Strater, Louis Joseph. Trinity, from Art in the Christian Tradition, a project of the Vanderbilt Divinity Library, Nashville, TN. [retrieved May 27, 2021]. Original source:

Year B, Pentecost 1: Trinity Sunday
Isaiah 6:1-8, Psalm 29, Romans 8:12-17, Saint John 3:1-17

We return to a normal schedule with a supremely important question. How does the corona virus square with a loving and merciful God? How does a virus infecting over one hundred and sixty-seven million people, and killing three and a half million of them, agree with the God we profess to believe in?

The answer I offer to you is provisional only. It shall have to be changed later when we know more than we know now. We believe by faith that God at the very least permitted this virus to ravage the world as part of a providence of love for the world God created. You heard it in the Gospel today: “For God so loved the world that he gave his only Son, so that everyone who believes in him may not perish but may have eternal life,”[1]the best-known verse in all the Scriptures. That verse either tells the truth, or it tells a falsehood. Either God loves the world, and the virus is part of God’s providence, or God does not exist, and everything that we know and perceive is simply an accident. In other words, everything just happens the way it does happen, and it certainly could happen some other way; everything does not necessarily have any meaning whatsoever.

But I declare to you that I am a man among you, a priest, a man of prayer, who believes that God loves the world and gave his Son so that all who believe in him may be saved.

Again, we do not know how this understanding of God and the world accommodates the virus and its rampage.

But there are some things that we do know. After the Exodus, it took the children of Israel four hundred years to begin to understand how the Exodus from Egypt was part of God’s providence. Four hundred years, twenty generations of twenty years each, were necessary for Israel to begin to understand that act of salvation and to begin to write it down with salvation woven into the story. But write it down they did.

We know also that Israel has not yet begun to be able to see the Holocaust as part of God’s providence. After all, it was only three and a half generations ago. But I believe that in time, they will see it as providential. It’s going to take a long time. Maybe in the end the providential understanding of the Holocaust will have to do with the founding of the state of Israel. Who knows?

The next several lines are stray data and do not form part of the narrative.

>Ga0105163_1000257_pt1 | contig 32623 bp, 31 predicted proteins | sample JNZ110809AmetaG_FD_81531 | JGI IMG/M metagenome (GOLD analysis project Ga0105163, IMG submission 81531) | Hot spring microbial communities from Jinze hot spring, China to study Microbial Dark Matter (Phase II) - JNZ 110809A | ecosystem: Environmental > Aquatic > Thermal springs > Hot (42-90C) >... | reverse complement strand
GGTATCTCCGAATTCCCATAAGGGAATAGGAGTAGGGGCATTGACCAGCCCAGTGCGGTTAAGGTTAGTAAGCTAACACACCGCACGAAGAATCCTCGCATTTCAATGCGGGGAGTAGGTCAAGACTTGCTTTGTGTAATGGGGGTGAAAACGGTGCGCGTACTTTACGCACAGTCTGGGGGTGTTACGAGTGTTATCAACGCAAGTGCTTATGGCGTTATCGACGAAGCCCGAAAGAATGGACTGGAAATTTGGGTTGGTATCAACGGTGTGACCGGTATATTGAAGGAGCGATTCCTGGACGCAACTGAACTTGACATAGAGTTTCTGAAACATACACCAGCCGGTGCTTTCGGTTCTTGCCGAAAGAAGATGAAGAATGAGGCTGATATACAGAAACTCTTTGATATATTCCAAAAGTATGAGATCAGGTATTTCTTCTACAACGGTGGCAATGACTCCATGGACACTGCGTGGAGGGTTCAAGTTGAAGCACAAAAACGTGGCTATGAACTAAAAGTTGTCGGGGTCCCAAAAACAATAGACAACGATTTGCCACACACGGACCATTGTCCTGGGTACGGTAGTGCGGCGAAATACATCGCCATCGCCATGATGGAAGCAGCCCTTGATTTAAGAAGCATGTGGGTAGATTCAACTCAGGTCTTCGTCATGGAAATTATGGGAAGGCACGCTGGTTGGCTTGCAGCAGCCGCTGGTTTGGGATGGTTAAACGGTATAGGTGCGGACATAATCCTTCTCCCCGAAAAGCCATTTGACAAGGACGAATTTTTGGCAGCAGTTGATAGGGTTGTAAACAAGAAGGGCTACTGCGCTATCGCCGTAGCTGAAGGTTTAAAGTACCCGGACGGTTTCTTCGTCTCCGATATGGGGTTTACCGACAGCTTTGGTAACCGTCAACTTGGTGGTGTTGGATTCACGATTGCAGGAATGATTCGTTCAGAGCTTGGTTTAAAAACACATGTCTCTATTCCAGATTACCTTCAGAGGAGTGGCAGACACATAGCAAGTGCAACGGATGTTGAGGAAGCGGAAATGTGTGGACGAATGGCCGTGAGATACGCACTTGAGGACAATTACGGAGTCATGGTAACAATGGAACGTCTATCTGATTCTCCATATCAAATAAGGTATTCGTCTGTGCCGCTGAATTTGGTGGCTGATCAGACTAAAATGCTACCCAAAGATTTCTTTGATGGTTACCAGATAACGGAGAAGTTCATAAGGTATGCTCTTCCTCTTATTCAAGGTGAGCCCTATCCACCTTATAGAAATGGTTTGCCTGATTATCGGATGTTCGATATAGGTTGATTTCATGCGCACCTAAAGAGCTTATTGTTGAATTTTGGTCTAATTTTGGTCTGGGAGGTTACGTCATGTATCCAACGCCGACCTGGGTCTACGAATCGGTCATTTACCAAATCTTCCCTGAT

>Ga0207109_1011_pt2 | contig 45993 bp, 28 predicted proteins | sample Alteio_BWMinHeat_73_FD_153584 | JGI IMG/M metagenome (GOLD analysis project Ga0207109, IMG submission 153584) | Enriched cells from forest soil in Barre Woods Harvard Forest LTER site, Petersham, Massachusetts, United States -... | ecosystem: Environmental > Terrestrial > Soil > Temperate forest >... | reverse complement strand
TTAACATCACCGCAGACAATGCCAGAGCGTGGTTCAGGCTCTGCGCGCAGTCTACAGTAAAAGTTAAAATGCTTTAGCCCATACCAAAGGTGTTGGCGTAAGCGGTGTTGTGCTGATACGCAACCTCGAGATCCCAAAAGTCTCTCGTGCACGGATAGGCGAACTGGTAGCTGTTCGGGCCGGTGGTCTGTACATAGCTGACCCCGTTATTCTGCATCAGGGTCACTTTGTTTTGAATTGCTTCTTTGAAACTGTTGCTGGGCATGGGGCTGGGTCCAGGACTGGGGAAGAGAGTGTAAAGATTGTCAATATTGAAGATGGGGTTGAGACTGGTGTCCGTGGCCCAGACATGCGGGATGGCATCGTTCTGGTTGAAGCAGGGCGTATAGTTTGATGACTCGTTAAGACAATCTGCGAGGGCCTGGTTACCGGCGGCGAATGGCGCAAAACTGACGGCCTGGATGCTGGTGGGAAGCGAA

We know also on the subject of today, Trinity Sunday, that God revealed to the church universal the doctrine of the Trinity. And we know that the Holy Spirit revealed it to us, because the Trinity in its full form is not revealed in the Scriptures. The full teaching that One God exists in Three Persons (Father, Son, and Holy Spirit) and in One Substance cannot be found in the Scriptures except by report and hint. The word Trinity is not to be found in the Scriptures though the concept is figured in many narratives and teachings. But yet the doctrine was over centuries revealed to the universal church. The Feast of the Trinity was not proclaimed until the fourteenth century when it was already popular through the church and especially in England.

Think of that: the single most important doctrine or teaching of Christianity was agreed to universally though it is not in the Scriptures. The Holy Spirit revealed the Trinity to the whole church at about the same time. That revelation is a miracle.

Which brings me back to the virus. How the virus fits with God’s love and providence has not yet been revealed. But at any moment it might be revealed. Or it may take a thousand years. We do not know. There is no shame in not knowing. Shame, if we have to locate it, may be found under these circumstances in having certainty that the virus is random and accidental along with everything else that is. For my part I am willing to give God all the time necessary to make himself more fully known.

[1] Saint John 3:16.